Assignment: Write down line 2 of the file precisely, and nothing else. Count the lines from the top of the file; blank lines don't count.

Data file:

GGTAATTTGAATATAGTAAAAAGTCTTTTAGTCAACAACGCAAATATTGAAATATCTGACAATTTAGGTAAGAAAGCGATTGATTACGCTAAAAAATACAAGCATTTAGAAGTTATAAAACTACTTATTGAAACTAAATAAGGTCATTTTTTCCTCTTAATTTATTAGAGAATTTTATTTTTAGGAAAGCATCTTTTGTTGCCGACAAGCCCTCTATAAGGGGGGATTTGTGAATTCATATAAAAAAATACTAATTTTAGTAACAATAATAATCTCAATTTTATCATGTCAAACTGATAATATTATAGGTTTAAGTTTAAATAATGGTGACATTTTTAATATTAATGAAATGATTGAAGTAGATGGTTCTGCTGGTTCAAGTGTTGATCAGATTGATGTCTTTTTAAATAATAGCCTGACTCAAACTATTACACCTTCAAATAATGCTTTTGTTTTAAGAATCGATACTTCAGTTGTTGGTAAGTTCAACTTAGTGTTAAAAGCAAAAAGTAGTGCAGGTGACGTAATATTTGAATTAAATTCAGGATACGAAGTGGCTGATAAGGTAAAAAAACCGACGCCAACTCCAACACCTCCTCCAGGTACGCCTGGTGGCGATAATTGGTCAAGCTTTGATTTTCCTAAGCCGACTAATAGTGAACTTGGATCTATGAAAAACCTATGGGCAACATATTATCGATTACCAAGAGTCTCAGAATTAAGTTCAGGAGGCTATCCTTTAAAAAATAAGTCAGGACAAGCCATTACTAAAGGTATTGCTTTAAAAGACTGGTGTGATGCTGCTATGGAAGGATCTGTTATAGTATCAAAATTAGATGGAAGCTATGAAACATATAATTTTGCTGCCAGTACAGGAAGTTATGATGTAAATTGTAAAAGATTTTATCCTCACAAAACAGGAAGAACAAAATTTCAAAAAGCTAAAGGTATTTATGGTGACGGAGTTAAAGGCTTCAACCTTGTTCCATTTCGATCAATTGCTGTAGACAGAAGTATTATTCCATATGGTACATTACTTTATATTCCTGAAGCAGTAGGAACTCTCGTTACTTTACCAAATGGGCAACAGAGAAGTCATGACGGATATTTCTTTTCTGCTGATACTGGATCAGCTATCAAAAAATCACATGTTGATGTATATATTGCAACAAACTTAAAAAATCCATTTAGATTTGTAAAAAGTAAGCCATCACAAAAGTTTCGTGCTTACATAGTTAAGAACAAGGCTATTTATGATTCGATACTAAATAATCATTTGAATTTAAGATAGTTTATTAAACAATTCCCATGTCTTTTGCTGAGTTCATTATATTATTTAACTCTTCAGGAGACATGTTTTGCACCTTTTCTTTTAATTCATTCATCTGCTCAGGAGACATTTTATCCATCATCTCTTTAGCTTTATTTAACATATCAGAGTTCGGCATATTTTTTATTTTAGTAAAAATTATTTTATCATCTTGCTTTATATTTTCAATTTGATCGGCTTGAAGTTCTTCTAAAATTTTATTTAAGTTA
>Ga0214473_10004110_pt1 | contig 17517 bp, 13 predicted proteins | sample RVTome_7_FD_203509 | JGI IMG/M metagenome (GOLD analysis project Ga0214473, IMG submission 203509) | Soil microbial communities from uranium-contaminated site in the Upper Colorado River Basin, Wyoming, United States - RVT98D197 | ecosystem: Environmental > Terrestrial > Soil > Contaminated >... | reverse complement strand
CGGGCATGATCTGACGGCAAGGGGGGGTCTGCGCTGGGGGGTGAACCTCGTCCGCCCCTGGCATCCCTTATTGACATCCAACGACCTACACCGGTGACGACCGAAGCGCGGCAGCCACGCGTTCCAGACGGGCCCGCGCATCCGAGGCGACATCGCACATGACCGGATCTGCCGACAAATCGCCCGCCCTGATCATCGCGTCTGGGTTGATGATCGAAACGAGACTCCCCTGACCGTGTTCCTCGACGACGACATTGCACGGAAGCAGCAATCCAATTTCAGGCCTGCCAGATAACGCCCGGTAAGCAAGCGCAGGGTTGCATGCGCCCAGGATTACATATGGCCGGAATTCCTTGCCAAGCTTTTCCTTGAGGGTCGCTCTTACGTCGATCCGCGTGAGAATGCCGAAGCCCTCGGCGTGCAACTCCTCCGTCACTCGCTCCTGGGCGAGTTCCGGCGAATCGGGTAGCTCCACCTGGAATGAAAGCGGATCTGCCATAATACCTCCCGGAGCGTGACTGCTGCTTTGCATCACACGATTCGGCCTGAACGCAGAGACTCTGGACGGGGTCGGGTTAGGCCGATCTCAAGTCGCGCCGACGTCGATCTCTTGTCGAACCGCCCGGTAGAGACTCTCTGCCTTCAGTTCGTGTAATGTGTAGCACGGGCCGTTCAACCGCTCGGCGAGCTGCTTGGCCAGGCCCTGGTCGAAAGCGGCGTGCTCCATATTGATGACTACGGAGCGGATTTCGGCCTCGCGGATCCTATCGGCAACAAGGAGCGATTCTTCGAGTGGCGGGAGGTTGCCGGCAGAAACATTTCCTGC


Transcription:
>Ga0214473_10004110_pt1 | contig 17517 bp, 13 predicted proteins | sample RVTome_7_FD_203509 | JGI IMG/M metagenome (GOLD analysis project Ga0214473, IMG submission 203509) | Soil microbial communities from uranium-contaminated site in the Upper Colorado River Basin, Wyoming, United States - RVT98D197 | ecosystem: Environmental > Terrestrial > Soil > Contaminated >... | reverse complement strand